77% Americans support path to citizenship or legal status; 19% support deportation
The Republican Party’s anti-immigrant obsession is driving the GOP in a dangerous direction. Not only is the Party set to be blamed for shutting down the U.S. Department of Homeland Security (DHS), but the DHS funding battle is exposing rifts within the GOP, demolishing their pledge to govern responsibly. To make matters worse, they are reinforcing their anti-Latino, anti-immigrant reputation.
As if that weren’t enough, the results of a massive public opinion study reveals that the GOP current posture aligns with only 19% of the public.
Yesterday, Public Religion Research Institute (PRRI), a highly-regarded polling organization, released the results of a huge sample of American public opinion. PRRI’s American Values Atlas, which features the results from more than 40,000 phone interviews, finds broad support across the country for immigration reform including a path to citizenship, and minimal support for the GOP’s dominant deportation-focused immigration approach. The full sample finds:
- Three-of-four Americans oppose Republicans’ dominant deportation-focused approach: A combined 77% of the country supports either a path to citizenship (60%) or permanent legal residence short of citizenship (17%) for undocumented immigrants, while only 19% want to “identify and deport” immigrants “who are currently living in the U.S. illegally.”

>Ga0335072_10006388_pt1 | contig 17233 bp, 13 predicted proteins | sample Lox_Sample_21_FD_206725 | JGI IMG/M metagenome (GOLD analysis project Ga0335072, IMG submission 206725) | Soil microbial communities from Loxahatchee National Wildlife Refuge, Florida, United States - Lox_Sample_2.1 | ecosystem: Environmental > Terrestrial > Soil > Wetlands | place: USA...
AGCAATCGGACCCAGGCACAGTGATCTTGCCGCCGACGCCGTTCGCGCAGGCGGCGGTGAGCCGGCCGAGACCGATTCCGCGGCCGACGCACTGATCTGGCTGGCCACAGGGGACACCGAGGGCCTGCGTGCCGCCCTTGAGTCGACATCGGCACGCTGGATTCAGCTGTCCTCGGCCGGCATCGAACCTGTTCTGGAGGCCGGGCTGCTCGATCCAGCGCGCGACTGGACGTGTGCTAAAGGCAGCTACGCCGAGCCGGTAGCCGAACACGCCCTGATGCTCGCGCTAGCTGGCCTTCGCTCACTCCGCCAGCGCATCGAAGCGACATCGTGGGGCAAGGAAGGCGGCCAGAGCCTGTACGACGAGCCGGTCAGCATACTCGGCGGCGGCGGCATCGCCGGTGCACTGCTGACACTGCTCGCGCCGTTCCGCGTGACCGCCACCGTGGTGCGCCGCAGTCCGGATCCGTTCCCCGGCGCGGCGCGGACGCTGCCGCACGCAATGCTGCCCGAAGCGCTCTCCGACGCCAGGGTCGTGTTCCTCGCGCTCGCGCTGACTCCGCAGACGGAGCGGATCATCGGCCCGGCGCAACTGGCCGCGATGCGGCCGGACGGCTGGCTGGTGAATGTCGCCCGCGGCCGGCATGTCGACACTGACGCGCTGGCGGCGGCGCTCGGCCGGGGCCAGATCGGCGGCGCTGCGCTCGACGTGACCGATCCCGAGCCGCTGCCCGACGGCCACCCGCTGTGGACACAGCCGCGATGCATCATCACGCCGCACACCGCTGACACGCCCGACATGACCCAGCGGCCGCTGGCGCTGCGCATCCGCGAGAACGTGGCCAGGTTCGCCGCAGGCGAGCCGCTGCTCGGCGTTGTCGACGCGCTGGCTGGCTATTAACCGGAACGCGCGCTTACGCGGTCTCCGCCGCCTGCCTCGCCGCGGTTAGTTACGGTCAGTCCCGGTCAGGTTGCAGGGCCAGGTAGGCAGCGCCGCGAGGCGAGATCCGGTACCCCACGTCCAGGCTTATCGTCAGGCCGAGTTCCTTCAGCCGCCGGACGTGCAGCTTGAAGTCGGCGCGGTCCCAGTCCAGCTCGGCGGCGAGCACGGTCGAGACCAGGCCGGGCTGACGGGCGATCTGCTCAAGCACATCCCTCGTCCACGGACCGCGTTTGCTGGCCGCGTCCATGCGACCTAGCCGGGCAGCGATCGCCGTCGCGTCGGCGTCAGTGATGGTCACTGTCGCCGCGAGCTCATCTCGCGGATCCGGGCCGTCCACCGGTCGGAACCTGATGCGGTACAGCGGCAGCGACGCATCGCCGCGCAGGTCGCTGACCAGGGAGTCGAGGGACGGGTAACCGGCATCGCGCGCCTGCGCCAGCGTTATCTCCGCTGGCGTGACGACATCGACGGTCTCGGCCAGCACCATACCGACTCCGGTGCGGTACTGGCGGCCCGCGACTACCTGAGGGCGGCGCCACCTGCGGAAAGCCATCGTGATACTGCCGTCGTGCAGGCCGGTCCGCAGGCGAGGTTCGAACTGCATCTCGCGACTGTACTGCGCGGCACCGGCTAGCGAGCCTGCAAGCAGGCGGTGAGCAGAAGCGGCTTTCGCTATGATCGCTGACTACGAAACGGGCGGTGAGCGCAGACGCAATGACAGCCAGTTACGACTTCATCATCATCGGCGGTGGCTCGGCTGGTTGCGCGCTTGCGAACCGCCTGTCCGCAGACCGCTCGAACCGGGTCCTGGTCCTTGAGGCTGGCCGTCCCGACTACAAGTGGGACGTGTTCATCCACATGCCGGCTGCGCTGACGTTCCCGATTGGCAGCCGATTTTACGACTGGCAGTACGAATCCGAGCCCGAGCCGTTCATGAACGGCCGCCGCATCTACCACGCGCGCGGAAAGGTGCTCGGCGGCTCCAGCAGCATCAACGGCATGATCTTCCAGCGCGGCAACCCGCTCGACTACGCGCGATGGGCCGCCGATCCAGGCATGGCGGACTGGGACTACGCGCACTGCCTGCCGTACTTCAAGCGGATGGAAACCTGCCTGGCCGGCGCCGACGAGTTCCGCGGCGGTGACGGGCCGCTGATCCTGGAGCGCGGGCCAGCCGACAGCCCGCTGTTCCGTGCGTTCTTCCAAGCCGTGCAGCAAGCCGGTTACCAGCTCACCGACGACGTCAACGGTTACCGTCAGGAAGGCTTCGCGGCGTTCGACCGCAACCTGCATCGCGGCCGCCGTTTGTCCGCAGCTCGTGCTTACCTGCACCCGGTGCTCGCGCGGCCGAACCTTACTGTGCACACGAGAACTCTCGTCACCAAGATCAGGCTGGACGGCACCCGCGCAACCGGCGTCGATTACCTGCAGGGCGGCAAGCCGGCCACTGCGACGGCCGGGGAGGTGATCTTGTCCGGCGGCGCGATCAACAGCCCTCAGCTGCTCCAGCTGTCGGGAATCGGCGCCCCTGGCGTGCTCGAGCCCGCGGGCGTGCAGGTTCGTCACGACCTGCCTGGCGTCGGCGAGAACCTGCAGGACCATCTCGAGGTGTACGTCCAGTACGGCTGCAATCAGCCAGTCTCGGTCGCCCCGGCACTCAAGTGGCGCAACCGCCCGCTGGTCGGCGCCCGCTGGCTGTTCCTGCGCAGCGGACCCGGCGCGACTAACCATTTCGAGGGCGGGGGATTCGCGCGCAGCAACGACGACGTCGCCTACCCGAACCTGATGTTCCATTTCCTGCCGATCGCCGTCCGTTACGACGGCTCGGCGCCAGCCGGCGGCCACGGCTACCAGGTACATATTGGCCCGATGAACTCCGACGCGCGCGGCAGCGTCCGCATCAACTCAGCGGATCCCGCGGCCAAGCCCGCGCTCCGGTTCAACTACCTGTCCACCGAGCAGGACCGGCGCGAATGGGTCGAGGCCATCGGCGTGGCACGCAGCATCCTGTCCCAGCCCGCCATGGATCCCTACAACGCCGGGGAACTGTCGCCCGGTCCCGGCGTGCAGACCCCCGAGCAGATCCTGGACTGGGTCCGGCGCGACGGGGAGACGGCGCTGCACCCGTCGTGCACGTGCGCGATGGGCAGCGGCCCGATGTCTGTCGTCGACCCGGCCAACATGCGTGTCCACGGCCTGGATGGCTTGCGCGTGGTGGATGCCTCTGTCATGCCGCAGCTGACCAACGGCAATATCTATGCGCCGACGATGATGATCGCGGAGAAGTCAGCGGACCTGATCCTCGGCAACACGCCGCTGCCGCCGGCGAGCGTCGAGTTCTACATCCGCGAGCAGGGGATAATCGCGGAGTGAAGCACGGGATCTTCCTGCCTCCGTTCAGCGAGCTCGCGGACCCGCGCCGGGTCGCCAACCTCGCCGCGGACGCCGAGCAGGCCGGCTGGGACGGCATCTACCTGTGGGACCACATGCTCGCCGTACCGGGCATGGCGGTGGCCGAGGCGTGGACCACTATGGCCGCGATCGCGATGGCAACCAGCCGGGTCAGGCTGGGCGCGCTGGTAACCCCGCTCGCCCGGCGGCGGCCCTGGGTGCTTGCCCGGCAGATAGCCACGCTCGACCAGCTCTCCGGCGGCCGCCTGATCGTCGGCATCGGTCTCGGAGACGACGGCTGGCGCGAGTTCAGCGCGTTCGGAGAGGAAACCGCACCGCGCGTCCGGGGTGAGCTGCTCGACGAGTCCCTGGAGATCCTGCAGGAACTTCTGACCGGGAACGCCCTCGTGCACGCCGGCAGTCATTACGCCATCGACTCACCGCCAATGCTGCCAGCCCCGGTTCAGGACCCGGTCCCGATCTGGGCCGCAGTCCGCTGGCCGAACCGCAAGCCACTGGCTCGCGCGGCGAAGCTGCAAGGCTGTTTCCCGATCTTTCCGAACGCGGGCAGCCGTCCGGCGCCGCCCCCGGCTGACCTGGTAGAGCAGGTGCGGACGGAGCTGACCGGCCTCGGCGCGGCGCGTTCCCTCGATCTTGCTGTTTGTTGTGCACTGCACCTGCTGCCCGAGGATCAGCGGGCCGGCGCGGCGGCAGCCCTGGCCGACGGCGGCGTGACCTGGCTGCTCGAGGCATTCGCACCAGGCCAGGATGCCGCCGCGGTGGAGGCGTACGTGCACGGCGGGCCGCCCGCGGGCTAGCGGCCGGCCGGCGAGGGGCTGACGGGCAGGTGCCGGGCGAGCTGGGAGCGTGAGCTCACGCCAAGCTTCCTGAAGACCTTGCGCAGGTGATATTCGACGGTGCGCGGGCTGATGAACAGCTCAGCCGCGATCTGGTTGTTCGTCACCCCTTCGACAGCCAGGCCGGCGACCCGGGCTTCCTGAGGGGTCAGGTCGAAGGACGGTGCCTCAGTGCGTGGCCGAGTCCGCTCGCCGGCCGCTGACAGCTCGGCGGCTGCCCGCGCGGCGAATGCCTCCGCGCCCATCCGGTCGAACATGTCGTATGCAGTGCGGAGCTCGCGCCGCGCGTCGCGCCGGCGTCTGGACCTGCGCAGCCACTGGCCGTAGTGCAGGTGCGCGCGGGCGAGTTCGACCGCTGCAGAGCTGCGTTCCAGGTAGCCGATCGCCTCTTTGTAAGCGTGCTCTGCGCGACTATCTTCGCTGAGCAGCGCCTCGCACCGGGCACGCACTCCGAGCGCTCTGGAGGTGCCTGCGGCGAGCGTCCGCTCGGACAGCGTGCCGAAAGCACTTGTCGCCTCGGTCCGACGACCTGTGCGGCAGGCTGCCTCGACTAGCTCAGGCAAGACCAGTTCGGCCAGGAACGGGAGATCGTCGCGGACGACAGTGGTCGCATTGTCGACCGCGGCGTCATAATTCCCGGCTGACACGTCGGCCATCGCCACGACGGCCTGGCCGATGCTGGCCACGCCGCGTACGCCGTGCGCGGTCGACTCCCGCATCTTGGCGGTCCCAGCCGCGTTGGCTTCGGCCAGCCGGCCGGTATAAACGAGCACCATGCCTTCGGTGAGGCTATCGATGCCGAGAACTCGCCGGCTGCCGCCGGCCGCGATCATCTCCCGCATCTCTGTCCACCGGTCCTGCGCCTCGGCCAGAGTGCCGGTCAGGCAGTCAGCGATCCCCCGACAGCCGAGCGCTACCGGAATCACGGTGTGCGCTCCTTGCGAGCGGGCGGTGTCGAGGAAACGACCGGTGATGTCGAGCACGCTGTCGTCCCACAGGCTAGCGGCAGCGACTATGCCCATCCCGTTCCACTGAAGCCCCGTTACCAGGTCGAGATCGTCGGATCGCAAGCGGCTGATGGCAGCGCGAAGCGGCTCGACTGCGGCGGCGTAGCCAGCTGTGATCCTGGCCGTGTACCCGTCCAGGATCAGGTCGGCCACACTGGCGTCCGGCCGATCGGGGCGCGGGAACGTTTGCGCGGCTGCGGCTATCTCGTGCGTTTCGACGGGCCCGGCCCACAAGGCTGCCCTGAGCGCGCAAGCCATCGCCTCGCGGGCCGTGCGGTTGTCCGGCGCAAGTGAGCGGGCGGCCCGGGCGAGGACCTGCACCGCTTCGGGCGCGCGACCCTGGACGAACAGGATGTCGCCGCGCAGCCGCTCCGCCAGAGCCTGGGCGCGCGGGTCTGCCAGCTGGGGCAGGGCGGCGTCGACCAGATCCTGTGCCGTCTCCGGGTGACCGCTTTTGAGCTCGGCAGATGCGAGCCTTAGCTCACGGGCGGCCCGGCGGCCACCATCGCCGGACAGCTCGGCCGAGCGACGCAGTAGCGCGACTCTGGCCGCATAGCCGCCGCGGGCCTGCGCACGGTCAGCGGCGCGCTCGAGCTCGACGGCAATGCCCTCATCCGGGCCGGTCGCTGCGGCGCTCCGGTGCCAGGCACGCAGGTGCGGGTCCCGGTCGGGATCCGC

- Citizenship is favored over deportation in each and every state. The massive sample size allows for a detailed breakdown by state on each question. Every single state in the country favors citizenship over deportation – see this interactive map for a detailed, state-by-state breakdown. The state with the closest margin between citizenship and deportation is Wyoming, but even there, citizenship trumps deportation by a 52-38% margin.
- Americans view immigrants as strengthening, not burdening, the country. When asked the following question: “Which statement comes closest to your views: immigrants today strengthen our country because of their hard work and talents, or immigrants today are a burden on our country because they take our jobs, housing, and health care?” Americans believe immigrants strengthen the nation by a 55-36% margin.
The immigration debate is a clear example of a terrain on which the pitched partisan battles waged by politicians have obscured the broad agreements of their constituents.
Lifting up the PRRI poll today, the Washington Post editorial board sums up the state of play of the immigration debate and the stakes for the GOP:
Increasingly, Republicans who use illegal immigration as a wedge issue are at odds not just with the Obama administration, Democrats and Hispanics; they are also at odds with majorities of Americans in every region of the nation. That’s a recipe for political marginalization.
According to Frank Sharry, Executive Director of America’s Voice:
On immigration policy, the nativist tail is wagging the GOP dog. The more they stay this course, the more they create the conditions for a wave election in 2016.